Fresh Ideas: Espionage on a grand scale
For the Nevada Appeal
It all began innocently enough. I was reading the New York Review of Books looking for recent publications in my field of study (literature) when what should catch my eye but the headline: “Who’s in Big Brother’s Database?” Immediately assuming the article might be about George Orwell or “1984,” I delved right in.
Wrong. The article was a review of a recently published book by a Matthew Aim, “The Secret Sentry: The Untold History of the National Security Agency.”
The author of the review, James Bamford, writer, reporter, visiting professor at Berkeley, has written extensively on the intelligence community since 1982 when his first book about the National Security Agency, “The Puzzle Palace,” was published. At that time, NSA was a “super-secret agency” (according to Wikipedia) and didn’t relish any publicity Bamford’s book would create. The government reclassified certain documents in an effort to stop publication, but clearly that didn’t work. Since then Bamford has written several other books on the NSA, the last one having won the 2009 book award from Investigative Reporters and Editors.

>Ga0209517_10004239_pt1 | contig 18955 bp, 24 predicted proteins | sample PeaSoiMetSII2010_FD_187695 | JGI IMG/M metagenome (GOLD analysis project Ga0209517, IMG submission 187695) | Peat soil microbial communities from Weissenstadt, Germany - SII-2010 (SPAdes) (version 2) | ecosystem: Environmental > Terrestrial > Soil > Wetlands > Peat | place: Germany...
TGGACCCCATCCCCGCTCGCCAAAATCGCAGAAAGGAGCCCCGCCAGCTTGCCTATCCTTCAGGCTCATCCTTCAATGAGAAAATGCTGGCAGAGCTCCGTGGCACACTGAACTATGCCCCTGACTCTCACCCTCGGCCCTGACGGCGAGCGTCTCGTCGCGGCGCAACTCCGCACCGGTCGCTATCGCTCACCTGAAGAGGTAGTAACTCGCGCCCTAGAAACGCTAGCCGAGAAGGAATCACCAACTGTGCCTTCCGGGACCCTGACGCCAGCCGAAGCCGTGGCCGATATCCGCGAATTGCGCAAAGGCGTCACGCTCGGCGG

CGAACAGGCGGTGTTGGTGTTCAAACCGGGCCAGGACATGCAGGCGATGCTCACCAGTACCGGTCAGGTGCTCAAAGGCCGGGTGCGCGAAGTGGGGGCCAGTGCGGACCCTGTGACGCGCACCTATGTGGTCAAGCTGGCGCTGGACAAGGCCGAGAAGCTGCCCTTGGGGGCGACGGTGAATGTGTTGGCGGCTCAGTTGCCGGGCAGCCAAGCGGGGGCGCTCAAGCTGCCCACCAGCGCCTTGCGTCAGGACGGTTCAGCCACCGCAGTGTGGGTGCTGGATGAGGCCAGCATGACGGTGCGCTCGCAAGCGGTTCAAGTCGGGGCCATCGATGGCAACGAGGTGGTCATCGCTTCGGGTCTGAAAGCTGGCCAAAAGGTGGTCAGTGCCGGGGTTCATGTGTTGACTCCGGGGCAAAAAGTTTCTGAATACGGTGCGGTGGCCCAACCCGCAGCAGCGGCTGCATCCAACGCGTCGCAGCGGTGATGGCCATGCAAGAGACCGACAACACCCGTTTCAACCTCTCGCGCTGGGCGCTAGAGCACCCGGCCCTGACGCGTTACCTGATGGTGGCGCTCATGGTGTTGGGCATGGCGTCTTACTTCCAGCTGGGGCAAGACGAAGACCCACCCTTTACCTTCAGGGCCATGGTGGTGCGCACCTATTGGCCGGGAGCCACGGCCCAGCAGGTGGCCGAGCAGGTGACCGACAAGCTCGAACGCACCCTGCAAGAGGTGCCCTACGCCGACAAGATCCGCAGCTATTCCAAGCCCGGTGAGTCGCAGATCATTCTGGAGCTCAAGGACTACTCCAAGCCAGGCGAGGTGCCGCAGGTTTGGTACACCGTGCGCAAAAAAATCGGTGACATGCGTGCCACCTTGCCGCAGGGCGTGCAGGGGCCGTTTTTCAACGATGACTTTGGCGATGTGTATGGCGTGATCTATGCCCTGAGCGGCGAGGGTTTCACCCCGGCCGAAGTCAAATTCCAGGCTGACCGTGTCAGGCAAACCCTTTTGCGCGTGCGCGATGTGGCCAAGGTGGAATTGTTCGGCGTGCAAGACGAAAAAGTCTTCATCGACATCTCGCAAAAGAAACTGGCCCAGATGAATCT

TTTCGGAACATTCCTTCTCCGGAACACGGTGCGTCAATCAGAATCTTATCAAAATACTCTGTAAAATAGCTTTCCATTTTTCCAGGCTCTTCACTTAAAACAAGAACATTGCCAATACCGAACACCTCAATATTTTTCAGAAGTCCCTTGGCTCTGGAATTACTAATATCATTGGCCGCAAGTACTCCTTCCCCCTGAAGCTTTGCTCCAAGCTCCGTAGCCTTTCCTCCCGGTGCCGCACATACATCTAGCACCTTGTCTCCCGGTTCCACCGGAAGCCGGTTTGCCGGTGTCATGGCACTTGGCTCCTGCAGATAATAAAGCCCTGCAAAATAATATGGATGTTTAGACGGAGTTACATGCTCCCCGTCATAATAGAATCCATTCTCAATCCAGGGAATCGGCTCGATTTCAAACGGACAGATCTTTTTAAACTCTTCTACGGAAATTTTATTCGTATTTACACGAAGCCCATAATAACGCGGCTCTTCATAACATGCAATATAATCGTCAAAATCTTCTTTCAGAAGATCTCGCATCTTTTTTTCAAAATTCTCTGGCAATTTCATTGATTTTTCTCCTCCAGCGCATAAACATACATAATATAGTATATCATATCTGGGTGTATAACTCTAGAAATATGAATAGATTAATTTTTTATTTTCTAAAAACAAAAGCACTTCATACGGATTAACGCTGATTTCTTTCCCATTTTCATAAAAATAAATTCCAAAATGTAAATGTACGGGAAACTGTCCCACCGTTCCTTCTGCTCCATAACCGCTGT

At this point, I looked up the National Security Agency in Wikipedia and found the following information: It was created, under its parent agency, the U.S. Department of Defense, on Nov. 4, 1952 by President Harry S. Truman. Its responsibility is to collect and analyze foreign intelligence and foreign signals intelligence (code-breaking) as well as protect our own government communications and information systems from similar (foreign) agencies elsewhere.
Historically, the agency has kept a low profile – so low that the letter Truman wrote in June 1952 authorizing NSA’s creation was itself classified and remained unknown to the public for more than a generation. For years its existence was not acknowledged by the U.S. government, thus earning it the nickname: No Such Agency – and a motto, “Never say anything.”
Bamford’s review of Aim’s book is eye-opening for someone like me who is not a historian or knowledgeable about the U.S. Intelligence Community, or IC. Although Bamford and Aim focus on the NSA, its huge databases, its secrecy, its successes and failures, I found myself overwhelmed by the side reading I did on the IC – a confederation of 16 intelligence agencies, including eight under the Department of Defense alone, two under Homeland Security, several others and of course the Central Intelligence Agency, which is “independent” and “civilian.”
I do realize the U.S. is a large, powerful country with diplomatic and military interests and obligations all over the world. In fiscal 2009 we spent $49.8 billion on the IC. So I ask myself, is having 16 intelligence agencies overkill? Or is it that I simply do not understand or appreciate the need for bureaucracy?
• Ursula Carlson, Ph.D., teaches writing and literature at Western Nevada College.